That could be yet more bad news for a slew of Silicon Valley unicorns — valued privately at $1 billion or more — eyeing an IPO in 2016.
Highly valued start-ups are under scrutiny after reports shed light on the acquisition of Good Technology, which saw the values of its shares plummet as it moved away from a plan to go public. The company's case revealed a snag in the realities of equity agreements and challenges of diversifying private stock.
"A lot of these so-called unicorns have a ton of preferences, a ton of structured equity on top of that," venture capitalist Hany Nada told "Squawk Alley" on Wednesday. "Even if these companies do sell at $1 billion or more, the payouts to the common stockholders can be pretty low. "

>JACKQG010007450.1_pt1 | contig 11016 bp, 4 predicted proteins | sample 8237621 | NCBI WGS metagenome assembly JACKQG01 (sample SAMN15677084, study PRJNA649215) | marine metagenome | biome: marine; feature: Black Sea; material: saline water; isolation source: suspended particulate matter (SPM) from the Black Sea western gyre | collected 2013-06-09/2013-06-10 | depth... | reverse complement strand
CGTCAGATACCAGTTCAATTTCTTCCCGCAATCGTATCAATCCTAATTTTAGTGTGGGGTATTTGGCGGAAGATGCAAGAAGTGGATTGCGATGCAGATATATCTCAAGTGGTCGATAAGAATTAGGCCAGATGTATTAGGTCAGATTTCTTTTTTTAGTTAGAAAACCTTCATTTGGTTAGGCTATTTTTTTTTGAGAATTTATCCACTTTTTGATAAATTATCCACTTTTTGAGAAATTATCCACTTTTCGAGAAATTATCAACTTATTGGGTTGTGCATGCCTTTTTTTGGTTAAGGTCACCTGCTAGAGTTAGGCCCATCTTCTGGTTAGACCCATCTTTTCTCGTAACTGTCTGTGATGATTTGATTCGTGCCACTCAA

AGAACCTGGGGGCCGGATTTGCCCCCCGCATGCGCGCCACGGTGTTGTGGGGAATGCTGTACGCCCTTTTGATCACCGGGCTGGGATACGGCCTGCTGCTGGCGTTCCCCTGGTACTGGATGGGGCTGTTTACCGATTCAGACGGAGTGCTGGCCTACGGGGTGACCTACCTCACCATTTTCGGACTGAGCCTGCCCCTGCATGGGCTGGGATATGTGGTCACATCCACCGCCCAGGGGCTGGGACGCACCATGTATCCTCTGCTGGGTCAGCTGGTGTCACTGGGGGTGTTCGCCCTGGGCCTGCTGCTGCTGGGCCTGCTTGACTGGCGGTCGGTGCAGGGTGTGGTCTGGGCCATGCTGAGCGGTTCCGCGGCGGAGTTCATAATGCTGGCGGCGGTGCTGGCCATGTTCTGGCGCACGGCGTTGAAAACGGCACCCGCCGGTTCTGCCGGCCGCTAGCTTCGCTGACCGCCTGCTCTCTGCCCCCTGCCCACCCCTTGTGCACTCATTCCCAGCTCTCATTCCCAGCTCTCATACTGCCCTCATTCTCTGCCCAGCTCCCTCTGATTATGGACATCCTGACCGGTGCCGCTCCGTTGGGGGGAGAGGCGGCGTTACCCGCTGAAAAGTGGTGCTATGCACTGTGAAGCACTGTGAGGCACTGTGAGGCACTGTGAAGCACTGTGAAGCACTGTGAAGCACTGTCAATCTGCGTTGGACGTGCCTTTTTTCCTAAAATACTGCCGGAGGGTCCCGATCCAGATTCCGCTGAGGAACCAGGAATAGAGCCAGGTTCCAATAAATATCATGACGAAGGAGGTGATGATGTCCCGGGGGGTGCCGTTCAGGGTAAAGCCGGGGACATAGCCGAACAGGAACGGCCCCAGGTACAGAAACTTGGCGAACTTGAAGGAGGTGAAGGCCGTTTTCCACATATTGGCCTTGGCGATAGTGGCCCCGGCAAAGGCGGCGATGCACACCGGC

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Though a subset of highly valued companies are solid, others are "built on fluff and hype," and could fall away from the public market in the next year, said Nada, who is co-founder and managing partner of GGV Capital. In those cases, equity-holding employees can bear the brunt of a down round or discounted acquisition, as detailed by a recent profile of Good Technology in The New York Times.
"This is the Valley, right? Everybody puts all their eggs in one basket," Nada said. "Often times, they win big. And often times, they do not."
Disclosure: FBR acts as a market maker or liquidity provider for Apple.
— CNBC's Julia Boorstin and Reuters contributed to this story.